Roman Frydman is Professor of Economics at New York University and Chair of the INET Program on Imperfect Knowledge Economics. Frydman was one of the early critics of the Rational Expectations Hypothesis, arguing in a 1982 article in the American Economic Review that REH models do not provide an adequate representation of rational decision-making in real-world markets.
Over the last two decades, his work with Michael Goldberg traced the epistemological and empirical difficulties of existing macroeconomic and finance models to their core premise that economists can represent how outcomes unfold over time with a stochastic process. They presented this research in Imperfect Knowledge Economics (Princeton University Press, 2007) and Beyond Mechanical Markets PUP, 2011). Recently, Frydman co-edited (with Edmund S. Phelps), Rethinking Expectations: The Way Forward for Macroeconomics (PUP, 2013), which examines alternative approaches that aim to shape the research agenda in macroeconomics and policy analysis.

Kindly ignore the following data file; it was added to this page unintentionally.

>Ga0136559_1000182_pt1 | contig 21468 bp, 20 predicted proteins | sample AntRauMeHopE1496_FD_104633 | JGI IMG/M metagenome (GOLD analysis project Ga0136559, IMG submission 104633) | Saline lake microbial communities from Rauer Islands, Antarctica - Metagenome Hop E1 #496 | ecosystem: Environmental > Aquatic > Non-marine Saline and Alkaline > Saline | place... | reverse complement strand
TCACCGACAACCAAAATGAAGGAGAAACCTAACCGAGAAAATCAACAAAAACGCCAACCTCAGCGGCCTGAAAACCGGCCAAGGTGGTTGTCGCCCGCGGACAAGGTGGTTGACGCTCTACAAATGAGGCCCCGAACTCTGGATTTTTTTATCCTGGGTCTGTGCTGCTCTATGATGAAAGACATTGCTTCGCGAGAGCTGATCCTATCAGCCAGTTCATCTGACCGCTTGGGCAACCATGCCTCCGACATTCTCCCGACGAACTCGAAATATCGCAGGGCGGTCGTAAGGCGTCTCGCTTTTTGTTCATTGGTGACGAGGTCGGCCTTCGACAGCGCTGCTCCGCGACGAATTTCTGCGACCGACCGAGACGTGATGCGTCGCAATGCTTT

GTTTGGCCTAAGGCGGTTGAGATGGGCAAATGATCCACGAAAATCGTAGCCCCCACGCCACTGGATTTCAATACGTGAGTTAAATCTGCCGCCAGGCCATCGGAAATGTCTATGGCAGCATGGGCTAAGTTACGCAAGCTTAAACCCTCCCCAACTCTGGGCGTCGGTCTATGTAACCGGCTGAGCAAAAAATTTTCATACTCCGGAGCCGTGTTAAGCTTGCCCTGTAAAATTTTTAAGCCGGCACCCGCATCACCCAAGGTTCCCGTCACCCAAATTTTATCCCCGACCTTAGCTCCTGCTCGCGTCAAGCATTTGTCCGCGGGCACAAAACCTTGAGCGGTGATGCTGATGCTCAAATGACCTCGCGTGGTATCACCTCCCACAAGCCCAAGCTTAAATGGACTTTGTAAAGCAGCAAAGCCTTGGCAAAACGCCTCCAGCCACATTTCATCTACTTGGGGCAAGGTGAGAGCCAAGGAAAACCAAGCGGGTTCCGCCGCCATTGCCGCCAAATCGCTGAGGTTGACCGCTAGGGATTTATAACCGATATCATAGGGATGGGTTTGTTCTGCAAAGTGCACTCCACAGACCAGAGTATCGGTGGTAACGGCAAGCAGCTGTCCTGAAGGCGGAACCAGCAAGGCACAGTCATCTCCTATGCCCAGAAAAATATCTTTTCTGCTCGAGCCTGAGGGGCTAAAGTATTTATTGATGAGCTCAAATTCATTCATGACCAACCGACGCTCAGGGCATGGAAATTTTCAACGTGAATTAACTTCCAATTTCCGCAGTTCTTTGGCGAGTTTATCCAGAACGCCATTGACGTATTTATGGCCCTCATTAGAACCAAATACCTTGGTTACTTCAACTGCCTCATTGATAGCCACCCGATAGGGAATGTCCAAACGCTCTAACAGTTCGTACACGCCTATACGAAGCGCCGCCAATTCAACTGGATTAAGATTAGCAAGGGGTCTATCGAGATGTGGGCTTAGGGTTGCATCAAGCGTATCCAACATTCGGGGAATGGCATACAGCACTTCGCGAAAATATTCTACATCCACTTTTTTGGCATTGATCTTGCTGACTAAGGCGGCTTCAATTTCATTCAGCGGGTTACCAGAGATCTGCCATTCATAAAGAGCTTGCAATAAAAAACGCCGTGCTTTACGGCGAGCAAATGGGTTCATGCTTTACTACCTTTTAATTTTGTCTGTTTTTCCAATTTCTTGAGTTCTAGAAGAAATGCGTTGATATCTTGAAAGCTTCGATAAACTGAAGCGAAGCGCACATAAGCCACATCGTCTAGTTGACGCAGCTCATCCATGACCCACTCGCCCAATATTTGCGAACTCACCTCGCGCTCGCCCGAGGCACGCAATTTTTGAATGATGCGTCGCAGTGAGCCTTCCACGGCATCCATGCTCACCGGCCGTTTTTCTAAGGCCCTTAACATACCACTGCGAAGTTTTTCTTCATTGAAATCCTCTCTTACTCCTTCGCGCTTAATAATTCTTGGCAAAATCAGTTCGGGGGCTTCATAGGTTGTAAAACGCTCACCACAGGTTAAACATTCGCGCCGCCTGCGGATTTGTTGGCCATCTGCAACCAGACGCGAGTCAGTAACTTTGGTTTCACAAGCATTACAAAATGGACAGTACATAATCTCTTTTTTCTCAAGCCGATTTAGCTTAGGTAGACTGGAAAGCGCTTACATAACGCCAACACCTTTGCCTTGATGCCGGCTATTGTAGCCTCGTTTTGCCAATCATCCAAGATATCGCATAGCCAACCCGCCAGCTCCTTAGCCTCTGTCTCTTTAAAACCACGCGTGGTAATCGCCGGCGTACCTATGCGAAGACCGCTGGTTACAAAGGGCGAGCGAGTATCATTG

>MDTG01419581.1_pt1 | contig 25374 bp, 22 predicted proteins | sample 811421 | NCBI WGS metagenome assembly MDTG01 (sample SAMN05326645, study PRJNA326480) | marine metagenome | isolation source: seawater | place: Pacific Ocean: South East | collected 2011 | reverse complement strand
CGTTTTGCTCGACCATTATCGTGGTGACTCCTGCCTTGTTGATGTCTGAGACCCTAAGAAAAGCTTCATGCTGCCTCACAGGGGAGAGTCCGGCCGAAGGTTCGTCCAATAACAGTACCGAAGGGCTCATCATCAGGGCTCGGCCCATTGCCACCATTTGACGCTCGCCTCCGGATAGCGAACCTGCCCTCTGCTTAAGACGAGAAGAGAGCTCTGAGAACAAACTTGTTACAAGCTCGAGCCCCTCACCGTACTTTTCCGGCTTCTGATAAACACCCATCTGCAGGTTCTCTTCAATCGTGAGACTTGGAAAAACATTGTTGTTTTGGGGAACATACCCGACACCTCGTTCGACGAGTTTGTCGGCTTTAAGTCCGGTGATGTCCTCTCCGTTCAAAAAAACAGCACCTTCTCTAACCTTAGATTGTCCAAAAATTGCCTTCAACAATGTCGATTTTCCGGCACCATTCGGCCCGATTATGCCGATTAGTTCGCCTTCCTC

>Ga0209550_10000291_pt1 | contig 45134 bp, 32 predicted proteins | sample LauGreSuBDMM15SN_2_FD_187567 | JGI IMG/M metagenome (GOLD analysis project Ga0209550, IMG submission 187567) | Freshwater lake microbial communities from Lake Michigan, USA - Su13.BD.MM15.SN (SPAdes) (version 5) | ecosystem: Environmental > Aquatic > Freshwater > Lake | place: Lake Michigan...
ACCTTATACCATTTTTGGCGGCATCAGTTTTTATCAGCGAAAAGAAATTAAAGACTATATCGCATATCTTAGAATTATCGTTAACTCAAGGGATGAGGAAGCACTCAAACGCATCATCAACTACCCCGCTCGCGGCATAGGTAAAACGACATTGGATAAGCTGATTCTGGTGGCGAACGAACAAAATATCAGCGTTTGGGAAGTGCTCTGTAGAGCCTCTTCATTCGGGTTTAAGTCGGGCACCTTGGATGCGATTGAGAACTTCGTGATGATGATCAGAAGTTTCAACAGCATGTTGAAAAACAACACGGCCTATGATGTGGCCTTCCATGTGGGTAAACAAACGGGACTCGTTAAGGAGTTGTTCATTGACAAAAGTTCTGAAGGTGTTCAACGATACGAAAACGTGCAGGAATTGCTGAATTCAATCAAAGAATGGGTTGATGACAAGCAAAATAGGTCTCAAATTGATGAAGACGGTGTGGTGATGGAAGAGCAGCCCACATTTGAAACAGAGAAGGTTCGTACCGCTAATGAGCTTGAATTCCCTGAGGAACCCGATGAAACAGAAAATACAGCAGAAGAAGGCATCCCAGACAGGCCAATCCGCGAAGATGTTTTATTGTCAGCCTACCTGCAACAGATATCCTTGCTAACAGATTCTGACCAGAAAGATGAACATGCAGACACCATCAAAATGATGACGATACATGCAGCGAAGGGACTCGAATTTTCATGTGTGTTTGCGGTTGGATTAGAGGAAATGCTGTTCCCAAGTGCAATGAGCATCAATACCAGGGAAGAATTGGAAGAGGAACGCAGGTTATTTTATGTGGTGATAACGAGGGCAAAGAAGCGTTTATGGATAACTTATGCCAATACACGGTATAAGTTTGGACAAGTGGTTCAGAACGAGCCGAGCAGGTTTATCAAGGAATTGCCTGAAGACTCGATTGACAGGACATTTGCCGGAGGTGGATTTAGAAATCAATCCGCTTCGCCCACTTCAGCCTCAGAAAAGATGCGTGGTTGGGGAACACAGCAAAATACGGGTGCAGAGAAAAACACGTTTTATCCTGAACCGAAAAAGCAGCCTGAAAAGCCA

Building on this research, Frydman, in collaboration with Søren Johansen, Anders Rahbek and Morten Tabor, has developed an approach to consistent model building under Knightian uncertainty. By recognizing the inherent limits to what we can know about change, their novel mathematical framework, which they call Knightian Uncertainty Expectations (KUE), reveals a new way to understand how both fundamental and psychological considerations drive rational behavior and market outcomes. Thus, by recognizing that economists and policymakers face Knightian uncertainty, the KUE approach synthesizes the insights contributed by the major advances in macroeconomic and finance theory – REH and behavioral finance – since the 1970s.